She signed love letters to a state sex offender by drawing a heart and writing: “Your Baby Girl.” She professed her love forever to the man she described as her soul mate, acknowledging their relationship was filled with “red flags.”
That steamy correspondence was made public Friday after the woman who wrote the letters, a psychologist at the Minnesota Sex Offender Program in St. Peter, was fired for incompetence in a case that soon revealed she had been carrying on a relationship with one of her patients.
The documents, released by the Minnesota Department of Human Services, show how a woman assigned to help rehabilitate some of the most dangerous sex offenders in Minnesota crossed professional boundaries and fell in love with a man once deemed by a court examiner as a “true psychopath.”
Amy Bronswick, who is in her early 40s, told the confined sex offender, Shannon English, that she wanted to be his wife and wrote that she would be his “rock” as “we wade the turbulent waters together.”
Bronswick was fired before her behavior “became a serious problem on the unit,” said Deputy Commissioner Anne Barry of the Minnesota Department of Human Services (DHS). “But you can see that attachment was formed and is now continuing. So, clearly [it was] a serious breach of her professional responsibility.”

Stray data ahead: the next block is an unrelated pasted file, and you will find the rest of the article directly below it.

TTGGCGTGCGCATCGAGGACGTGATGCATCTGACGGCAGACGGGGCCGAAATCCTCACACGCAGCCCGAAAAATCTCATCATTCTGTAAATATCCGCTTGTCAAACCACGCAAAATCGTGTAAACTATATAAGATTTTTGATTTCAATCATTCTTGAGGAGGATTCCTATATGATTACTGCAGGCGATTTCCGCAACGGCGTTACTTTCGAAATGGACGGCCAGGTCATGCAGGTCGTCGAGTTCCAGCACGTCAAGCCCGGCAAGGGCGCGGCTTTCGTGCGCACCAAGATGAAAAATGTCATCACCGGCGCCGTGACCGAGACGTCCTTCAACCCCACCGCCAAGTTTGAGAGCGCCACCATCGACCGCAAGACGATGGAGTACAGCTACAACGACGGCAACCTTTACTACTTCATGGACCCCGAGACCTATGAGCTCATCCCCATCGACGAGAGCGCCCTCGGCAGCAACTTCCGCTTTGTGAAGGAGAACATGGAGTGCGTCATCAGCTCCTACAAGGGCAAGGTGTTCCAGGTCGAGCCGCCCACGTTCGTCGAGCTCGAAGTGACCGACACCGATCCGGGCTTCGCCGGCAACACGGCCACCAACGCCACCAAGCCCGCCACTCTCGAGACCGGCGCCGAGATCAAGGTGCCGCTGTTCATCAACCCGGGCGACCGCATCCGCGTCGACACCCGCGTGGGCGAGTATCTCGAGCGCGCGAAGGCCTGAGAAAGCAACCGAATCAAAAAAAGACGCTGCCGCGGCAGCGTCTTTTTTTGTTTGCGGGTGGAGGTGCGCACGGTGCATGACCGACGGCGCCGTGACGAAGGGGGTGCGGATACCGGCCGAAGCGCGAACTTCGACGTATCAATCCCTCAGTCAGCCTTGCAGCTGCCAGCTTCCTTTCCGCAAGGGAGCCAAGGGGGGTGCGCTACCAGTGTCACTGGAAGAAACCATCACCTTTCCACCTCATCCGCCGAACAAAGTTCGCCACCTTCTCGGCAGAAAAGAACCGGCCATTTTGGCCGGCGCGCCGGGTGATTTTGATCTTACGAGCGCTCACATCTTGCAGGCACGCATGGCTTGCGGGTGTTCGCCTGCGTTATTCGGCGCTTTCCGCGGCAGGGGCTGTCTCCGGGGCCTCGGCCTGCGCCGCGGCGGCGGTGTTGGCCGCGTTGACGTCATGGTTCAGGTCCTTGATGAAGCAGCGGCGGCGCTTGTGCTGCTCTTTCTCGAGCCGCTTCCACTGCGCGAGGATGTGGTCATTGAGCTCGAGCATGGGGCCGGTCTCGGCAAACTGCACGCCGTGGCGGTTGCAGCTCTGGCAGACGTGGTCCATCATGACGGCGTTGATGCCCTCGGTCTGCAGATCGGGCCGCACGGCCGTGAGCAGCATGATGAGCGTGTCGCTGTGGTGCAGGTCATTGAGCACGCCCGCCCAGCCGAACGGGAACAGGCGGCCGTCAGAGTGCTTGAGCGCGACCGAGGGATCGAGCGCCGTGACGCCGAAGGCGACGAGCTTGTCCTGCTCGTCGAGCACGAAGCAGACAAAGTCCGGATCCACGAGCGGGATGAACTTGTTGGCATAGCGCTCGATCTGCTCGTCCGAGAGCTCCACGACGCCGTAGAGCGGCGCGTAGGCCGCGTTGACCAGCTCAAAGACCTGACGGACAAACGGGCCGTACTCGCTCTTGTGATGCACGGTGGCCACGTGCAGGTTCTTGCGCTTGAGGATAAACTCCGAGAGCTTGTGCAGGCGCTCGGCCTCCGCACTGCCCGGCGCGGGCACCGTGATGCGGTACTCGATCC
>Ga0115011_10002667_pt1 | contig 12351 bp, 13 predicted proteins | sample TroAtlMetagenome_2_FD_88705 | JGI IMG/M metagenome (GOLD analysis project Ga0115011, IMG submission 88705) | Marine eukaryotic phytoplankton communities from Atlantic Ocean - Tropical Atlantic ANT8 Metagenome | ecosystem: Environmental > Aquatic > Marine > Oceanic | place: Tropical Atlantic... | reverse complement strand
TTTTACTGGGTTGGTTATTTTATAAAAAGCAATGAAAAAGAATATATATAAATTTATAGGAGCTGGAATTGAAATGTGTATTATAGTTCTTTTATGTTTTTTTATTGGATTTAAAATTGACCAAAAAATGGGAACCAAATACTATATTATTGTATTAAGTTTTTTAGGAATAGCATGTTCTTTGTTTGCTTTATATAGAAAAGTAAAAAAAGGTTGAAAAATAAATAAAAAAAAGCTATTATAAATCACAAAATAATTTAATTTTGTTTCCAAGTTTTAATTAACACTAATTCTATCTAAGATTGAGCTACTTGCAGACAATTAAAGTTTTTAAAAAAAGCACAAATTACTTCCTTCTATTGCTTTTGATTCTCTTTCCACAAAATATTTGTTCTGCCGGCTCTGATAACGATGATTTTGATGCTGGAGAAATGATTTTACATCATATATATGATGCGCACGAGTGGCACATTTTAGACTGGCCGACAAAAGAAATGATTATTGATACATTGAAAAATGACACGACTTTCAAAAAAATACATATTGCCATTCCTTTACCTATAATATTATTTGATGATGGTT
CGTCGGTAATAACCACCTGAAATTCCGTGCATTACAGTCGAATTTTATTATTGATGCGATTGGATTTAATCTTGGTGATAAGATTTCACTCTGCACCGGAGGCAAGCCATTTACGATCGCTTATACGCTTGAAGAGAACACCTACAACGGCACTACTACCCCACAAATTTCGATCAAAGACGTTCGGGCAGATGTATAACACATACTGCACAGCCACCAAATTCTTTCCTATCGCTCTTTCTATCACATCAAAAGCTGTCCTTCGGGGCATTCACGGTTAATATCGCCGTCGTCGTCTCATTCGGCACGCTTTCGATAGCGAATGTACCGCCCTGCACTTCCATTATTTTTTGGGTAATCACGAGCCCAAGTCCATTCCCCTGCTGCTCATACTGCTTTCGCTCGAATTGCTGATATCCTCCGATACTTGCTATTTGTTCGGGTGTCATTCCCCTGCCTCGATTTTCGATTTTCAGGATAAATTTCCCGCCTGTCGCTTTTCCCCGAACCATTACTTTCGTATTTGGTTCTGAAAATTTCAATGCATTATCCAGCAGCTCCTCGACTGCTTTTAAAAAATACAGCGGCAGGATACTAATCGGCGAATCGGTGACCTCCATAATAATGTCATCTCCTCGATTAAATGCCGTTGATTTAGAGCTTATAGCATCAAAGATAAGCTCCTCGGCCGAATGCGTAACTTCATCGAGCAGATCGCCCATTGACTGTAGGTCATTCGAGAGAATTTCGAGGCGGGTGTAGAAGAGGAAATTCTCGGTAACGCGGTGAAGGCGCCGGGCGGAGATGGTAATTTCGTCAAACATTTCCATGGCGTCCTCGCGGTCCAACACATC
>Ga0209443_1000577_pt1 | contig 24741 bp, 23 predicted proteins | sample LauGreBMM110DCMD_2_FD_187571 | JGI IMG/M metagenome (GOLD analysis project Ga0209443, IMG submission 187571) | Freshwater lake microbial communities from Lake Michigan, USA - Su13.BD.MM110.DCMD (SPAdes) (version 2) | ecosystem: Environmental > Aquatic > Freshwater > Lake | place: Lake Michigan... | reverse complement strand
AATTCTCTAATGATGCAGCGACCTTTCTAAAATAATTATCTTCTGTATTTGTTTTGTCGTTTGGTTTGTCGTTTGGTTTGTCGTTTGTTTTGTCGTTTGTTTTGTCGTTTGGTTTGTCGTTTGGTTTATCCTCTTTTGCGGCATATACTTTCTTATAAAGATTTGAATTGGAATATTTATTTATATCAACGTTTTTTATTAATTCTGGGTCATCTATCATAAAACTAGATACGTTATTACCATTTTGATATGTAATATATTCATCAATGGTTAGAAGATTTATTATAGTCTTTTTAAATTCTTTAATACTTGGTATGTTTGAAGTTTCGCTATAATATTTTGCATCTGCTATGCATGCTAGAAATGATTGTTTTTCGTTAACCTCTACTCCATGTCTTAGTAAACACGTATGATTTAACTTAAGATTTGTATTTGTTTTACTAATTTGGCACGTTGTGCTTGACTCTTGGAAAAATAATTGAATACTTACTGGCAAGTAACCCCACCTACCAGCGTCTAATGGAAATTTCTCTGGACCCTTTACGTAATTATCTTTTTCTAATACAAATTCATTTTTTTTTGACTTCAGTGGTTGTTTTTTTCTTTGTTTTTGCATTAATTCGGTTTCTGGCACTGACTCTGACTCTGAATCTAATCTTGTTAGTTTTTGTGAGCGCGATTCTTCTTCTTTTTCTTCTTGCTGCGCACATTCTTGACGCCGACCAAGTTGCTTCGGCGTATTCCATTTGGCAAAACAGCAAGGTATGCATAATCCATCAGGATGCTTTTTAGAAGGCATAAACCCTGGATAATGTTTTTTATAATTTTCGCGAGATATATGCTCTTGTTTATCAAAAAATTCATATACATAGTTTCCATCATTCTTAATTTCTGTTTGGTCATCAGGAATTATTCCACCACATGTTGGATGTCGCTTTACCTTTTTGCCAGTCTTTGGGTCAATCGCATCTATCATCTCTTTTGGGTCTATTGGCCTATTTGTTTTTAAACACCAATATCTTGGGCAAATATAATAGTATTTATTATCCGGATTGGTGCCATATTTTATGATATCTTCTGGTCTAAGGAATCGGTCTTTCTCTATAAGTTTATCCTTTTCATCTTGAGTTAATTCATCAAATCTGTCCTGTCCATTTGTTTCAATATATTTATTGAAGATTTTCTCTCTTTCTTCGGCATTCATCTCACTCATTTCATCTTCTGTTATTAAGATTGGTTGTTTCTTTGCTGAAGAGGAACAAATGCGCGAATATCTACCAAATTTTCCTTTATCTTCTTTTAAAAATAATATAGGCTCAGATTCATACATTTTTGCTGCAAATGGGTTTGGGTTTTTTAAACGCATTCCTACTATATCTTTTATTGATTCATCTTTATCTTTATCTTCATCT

Bronswick did not respond to a request for an interview Friday. Barry said her behavior does not reflect the quality of work of other employees in the program. She said the agency does not plan to change any policies based on the incident.
Bronswick went to work as a provisional psychologist for the program last June, helping treat sex offenders in a job that paid $33.99 an hour.
Barry said the state terminated her March 7 for performance problems and, in the process, discovered the relationship. Troubled by the violation of state and professional guidelines, state investigators examined Bronswick’s office carefully, but determined there was no sexual contact between the psychologist and her patient.
Officials became suspicious of the relationship when a supervisor was escorting Bronswick from the building following her termination. She was fighting back tears, and said one of the clients was going to be upset.
The agency began an investigation, and over the course of the next month, Bronswick left phone messages for English at the treatment facility and wrote love letters — all intercepted by officials at the St. Peter facility. Records show that on some days she called English more than six times and at one point told him she wanted to have his baby when he completed treatment.
The state treatment program, housed at St. Peter and Moose Lake, holds 684 of the state’s worst sex offenders. Court records from English’s case show a history of sexual misconduct with teenage girls, including forced sexual contact with a 13-year-old in 1995 when he was 19.
Bronswick seems to want to continue her clinical work. In mid-March, she contacted DHS for a reference letter. Barry called the situation “frustrating.”
“My reaction is she intends to work in a field that requires boundaries and therapeutic relationships, yet she continues a relationship with a former client,” Barry said. “I see that as problematic and I hope others do, as well.”